Add like
Add dislike
Add to saved papers

Prevention of post-herpetic neuralgia: acyclovir and prednisolone versus epidural local anesthetic and methylprednisolone.

BACKGROUND: Treatment of herpes zoster (HZ) includes the use of acyclovir with or without steroids. An alternative therapy is the epidural administration of local anesthetics with or without steroids. This trial compared the efficacy of these two treatment regimens in the prevention of post-herpetic neuralgia (PHN).

METHODS: Six hundred adults over 55 years of age with a rash of less than 7 days duration, and severe pain due to HZ, were enrolled and randomized to receive either intravenous acyclovir (10 mg/kg three times daily) for 9 days+prednisolone (60 mg per day with progressive reduction) for 21 days, or 6-12 ml bupivacaine (0.25%) every 6-8 or 12 h+methylprednisolone 40 mg every 3-4 days by epidural catheter during a period ranging from 7 to 21 days. Efficacy was evaluated at 1, 3, 6 and 12 months. PHN was assessed as pain and/or allodynia, and "abnormal sensations" (hypoesthesia, burning, itching, etc.). Statistical analysis was performed based on the intent-to-treat population.

RESULTS: In the 485 patients who completed the study, the incidence of pain after 1 year was 22.2% (51 patients of 230) after acyclovir+steroids, and 1.6% (4 patients of 255) after epidural analgesia+steroids. The incidence of abnormal sensations was 12.2% (28 patients) after acyclovir+steroids, and 4.3% (11 patients) in group B.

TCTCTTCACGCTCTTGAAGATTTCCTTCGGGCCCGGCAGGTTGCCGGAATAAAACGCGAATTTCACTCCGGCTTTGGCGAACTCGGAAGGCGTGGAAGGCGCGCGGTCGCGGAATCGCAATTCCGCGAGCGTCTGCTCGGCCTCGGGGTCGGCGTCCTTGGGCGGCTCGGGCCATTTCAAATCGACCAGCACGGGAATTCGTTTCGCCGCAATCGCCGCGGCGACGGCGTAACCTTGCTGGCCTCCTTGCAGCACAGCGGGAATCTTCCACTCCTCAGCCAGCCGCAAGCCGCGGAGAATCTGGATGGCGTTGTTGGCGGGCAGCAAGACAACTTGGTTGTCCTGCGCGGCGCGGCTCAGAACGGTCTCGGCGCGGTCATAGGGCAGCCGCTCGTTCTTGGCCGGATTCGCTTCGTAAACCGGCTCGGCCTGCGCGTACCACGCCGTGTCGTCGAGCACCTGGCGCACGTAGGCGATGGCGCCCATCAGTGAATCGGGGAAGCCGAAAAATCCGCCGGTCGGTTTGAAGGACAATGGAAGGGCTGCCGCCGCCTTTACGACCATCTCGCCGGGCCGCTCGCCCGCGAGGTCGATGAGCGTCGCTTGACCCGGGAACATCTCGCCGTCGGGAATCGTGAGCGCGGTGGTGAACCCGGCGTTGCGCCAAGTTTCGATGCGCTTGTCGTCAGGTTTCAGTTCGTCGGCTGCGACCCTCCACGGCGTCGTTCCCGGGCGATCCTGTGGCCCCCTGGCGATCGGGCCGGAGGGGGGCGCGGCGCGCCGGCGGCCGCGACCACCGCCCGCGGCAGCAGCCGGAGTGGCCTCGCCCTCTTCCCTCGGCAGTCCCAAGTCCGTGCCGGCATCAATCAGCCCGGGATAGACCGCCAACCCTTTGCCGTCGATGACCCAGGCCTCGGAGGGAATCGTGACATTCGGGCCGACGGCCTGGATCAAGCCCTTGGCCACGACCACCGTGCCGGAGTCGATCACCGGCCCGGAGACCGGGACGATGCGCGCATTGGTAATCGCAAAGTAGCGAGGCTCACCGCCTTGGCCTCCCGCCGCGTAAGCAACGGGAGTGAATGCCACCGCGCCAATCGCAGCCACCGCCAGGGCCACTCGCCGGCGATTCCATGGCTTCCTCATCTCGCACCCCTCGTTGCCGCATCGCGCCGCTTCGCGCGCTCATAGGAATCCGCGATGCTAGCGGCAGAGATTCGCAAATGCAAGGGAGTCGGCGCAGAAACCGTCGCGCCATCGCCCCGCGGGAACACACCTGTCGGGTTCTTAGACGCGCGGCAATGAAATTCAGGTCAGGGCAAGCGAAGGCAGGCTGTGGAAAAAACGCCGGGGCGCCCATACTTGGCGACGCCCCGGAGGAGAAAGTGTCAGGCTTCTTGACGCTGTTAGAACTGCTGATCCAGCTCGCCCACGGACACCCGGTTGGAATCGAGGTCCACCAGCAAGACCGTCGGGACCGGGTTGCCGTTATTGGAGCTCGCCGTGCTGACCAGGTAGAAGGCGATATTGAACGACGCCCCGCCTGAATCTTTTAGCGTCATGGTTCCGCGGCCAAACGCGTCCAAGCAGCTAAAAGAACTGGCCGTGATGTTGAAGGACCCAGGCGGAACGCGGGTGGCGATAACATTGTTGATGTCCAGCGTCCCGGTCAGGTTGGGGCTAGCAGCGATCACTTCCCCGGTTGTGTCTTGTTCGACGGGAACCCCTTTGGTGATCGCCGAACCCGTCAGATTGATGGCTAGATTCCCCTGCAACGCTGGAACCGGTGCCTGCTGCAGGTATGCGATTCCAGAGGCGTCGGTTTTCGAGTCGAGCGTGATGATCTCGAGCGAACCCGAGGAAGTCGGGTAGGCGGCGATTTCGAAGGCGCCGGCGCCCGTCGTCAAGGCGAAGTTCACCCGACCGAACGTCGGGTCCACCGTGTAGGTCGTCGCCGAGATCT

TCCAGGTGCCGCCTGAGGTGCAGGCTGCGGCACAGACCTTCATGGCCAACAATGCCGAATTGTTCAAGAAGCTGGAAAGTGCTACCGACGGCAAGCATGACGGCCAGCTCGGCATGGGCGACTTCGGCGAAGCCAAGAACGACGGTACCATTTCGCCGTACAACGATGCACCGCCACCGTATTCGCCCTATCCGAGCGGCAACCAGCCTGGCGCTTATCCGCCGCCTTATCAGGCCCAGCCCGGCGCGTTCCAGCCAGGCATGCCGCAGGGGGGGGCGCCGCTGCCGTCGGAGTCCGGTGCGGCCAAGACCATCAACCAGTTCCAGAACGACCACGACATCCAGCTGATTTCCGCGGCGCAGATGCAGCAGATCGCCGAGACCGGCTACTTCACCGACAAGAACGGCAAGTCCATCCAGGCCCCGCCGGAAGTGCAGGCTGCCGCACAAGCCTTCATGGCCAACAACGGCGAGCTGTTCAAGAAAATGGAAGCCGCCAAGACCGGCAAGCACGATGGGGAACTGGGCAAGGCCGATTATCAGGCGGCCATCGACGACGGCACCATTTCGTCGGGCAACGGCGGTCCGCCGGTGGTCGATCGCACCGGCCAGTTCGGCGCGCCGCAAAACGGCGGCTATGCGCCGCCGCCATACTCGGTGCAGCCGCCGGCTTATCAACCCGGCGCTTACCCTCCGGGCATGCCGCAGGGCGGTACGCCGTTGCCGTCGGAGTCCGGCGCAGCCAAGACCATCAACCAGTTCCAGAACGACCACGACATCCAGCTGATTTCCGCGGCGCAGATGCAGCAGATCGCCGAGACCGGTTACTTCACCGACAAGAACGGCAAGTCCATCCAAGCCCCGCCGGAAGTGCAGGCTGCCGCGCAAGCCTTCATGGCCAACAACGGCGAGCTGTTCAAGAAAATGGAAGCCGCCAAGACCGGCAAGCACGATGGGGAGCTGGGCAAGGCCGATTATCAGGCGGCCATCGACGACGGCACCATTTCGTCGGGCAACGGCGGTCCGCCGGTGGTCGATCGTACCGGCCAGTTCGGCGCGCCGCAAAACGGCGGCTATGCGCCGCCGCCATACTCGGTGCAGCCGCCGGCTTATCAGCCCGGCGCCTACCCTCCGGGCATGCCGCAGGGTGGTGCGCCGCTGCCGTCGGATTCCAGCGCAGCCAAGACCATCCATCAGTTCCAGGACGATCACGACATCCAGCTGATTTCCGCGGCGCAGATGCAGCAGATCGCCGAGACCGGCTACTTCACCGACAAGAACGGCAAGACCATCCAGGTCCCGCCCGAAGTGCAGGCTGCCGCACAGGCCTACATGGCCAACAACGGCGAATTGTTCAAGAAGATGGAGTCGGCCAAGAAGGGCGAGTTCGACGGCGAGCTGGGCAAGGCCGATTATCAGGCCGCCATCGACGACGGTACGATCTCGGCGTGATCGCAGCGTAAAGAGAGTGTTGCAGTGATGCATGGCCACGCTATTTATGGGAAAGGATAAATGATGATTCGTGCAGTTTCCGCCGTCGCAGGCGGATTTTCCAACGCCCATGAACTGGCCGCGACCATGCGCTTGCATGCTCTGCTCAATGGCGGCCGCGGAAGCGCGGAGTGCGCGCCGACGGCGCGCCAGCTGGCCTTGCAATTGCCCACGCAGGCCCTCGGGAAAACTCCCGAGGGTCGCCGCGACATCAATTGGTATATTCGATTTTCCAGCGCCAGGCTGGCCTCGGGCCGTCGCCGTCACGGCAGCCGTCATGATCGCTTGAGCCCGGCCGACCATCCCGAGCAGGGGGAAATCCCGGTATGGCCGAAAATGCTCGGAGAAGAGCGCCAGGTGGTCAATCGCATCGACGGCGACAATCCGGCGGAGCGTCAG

CONCLUSIONS: Epidural administration of local anesthetic and methylprednisolone is significantly more effective in preventing PHN at 12 months compared to intravenous acyclovir and prednisolone.

Full text links

We have located links that may give you full text access.
Can't access the paper?
Try logging in through your university/institutional subscription. For a smoother one-click institutional access experience, please use our mobile app.

For the best experience, use the Read mobile app

Mobile app image

Get seemless 1-tap access through your institution/university

For the best experience, use the Read mobile app

All material on this website is protected by copyright, Copyright © 1994-2024 by WebMD LLC.
This website also contains material copyrighted by 3rd parties.

By using this service, you agree to our terms of use and privacy policy.

Your Privacy Choices Toggle icon

You can now claim free CME credits for this literature searchClaim now

Get seemless 1-tap access through your institution/university

For the best experience, use the Read mobile app